Tomorrow morning will be the first of 15 mornings when the sun rises at 5:17 Eastern Daylight Time (EDT), the earliest of the year in our locale. In Eastern Standard Time (EST), that’s 4:17 a.m., better describing the fact that day has moved into nighttime hours. Furthermore, astronomical twilight, the beginning of the end of complete darkness, will be at about 3 a.m. EDT! Civil twilight, the period when there is sufficient daylight to distinguish shapes, begins at 4:42 EDT. Bird song lifts in a chorus to its greatest intensity with the coming light. Look for the sun as it climbs over the horizon approaching its furthest point north of east during this two-week interval.
On the other side of day, sunset is approaching its furthest point north of west and sets at 8:27 today. Evening’s civil twilight begins at 9:01. Astronomical twilight, the beginning of complete darkness, is at 10:38. Planet Venus, the Evening Star, shines close to where the sun has set, brilliant before 9 o’clock. There’s a pleasant wait for fainter planet Mercury to appear above and to the left of Venus, coming into view as twilight deepens, by 9:15. Mercury will be at its highest in the west-northwestern sky on Wednesday the 12th.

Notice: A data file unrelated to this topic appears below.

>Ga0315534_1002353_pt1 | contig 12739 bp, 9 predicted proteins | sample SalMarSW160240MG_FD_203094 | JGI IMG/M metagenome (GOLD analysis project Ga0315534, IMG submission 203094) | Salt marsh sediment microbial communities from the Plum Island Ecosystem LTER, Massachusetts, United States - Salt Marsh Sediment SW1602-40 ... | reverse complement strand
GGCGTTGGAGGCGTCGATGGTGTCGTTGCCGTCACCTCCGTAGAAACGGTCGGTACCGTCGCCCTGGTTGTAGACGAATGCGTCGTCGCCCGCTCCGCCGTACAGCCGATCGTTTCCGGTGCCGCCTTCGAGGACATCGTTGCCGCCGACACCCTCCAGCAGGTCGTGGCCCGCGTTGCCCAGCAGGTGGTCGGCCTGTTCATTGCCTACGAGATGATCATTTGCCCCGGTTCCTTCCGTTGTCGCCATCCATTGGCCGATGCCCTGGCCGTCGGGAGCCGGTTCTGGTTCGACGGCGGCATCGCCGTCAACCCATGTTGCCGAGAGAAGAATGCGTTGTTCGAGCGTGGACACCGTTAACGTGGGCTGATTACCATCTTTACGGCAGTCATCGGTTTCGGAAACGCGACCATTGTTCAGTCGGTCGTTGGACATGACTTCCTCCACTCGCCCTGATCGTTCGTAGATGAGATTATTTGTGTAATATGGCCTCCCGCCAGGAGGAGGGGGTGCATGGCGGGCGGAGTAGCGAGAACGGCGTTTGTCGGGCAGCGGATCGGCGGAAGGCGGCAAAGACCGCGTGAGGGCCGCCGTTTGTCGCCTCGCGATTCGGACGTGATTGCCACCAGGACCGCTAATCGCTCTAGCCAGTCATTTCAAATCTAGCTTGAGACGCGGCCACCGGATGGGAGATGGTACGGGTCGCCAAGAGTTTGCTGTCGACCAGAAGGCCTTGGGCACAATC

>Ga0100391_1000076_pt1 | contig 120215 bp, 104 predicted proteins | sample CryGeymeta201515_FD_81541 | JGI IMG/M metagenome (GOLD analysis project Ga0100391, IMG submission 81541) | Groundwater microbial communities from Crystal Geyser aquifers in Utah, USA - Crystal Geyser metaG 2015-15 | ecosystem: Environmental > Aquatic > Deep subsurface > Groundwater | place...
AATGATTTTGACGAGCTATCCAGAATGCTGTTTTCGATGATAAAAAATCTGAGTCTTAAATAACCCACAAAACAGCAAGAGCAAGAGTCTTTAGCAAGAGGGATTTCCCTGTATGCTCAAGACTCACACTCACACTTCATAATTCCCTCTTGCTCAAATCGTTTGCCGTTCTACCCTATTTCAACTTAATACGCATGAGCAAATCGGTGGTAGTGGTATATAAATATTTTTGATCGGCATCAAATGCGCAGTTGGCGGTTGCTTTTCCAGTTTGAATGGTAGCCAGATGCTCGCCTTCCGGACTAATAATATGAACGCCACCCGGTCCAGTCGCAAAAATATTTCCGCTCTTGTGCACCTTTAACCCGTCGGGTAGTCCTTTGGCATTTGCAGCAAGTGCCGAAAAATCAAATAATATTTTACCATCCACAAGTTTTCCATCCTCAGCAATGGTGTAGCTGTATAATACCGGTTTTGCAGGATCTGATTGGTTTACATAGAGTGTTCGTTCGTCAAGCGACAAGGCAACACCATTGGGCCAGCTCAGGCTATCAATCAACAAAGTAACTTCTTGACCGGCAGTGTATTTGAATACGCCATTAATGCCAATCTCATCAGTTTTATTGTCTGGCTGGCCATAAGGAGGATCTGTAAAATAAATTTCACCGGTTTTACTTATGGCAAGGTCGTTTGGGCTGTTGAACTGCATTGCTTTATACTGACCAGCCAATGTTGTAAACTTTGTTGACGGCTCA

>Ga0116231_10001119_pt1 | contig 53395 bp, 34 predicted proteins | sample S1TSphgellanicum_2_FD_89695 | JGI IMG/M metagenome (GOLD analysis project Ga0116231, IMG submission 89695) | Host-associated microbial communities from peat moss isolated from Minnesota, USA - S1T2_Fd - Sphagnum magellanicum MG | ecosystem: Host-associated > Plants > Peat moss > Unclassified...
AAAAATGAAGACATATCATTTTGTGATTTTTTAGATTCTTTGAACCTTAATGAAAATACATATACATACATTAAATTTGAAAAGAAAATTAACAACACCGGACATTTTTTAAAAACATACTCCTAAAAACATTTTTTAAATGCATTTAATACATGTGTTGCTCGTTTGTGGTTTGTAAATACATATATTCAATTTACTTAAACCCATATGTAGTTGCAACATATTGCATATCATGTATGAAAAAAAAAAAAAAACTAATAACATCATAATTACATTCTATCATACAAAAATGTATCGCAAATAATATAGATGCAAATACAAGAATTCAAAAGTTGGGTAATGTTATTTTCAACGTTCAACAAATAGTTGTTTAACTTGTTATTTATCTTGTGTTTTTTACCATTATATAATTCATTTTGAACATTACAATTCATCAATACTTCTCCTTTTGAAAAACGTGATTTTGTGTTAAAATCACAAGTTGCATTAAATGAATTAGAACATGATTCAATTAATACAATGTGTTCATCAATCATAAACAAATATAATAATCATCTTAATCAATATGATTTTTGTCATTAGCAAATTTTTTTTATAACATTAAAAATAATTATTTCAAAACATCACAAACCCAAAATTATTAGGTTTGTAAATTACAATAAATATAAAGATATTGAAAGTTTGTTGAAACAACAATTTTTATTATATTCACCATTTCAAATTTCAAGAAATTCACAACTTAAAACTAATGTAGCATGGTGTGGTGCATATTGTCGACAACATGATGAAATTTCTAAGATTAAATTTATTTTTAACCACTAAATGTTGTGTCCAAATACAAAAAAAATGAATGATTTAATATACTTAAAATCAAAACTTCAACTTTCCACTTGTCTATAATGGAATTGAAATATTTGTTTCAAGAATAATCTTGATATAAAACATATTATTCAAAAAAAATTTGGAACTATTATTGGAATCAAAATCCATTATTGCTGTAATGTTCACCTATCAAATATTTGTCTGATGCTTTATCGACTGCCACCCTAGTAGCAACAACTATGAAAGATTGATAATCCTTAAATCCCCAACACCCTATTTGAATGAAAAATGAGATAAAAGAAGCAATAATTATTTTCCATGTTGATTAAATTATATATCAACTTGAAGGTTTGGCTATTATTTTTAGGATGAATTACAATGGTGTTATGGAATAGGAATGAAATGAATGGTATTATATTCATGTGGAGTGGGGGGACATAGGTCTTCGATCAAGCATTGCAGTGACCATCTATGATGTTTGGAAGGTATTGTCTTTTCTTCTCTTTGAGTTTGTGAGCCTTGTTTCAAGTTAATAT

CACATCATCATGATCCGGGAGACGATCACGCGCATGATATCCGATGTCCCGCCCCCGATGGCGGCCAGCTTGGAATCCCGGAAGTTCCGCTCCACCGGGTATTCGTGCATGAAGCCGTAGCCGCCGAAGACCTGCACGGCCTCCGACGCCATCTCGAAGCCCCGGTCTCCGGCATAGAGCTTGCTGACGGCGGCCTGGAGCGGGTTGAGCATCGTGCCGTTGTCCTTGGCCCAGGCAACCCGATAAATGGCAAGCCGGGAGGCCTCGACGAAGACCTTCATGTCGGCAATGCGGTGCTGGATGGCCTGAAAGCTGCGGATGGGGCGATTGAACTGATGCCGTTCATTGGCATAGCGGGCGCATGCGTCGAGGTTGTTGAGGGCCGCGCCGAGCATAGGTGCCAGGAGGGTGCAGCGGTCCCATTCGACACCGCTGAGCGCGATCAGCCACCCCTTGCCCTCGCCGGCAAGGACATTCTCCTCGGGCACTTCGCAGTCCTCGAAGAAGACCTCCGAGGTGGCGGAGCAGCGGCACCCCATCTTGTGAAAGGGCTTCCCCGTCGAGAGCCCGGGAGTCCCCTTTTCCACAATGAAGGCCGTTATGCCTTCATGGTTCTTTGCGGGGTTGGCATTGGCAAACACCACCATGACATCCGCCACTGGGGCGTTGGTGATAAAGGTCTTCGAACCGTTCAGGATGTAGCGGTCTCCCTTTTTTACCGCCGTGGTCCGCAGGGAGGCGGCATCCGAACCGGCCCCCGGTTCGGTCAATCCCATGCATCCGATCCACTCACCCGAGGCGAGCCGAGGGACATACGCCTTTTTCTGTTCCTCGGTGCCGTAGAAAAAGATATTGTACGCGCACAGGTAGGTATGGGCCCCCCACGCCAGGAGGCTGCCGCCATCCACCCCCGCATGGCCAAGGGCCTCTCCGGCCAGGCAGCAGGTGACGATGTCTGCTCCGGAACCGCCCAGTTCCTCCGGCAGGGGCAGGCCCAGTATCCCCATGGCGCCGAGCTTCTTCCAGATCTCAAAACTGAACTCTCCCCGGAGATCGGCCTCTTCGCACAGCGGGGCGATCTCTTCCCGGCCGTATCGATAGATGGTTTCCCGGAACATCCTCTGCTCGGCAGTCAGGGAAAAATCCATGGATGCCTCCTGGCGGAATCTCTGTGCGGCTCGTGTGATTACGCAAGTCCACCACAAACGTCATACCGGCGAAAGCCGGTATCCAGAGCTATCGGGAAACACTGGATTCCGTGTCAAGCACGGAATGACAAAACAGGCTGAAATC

While away the time awaiting Mercury by looking overhead for the brightest true star in the evening sky, Arcturus. In natural settings, especially near a pond or wetland, a symphony of frog song fills the air, equaling morning twilight’s bird song. And the colors of light in the western sky are mesmerizing.
A crescent moon joins Venus on Monday, setting with the goddess at 9:54. Mercury sets at 10:18.
To contact Judy Isacoff go to: www.naturesturn.org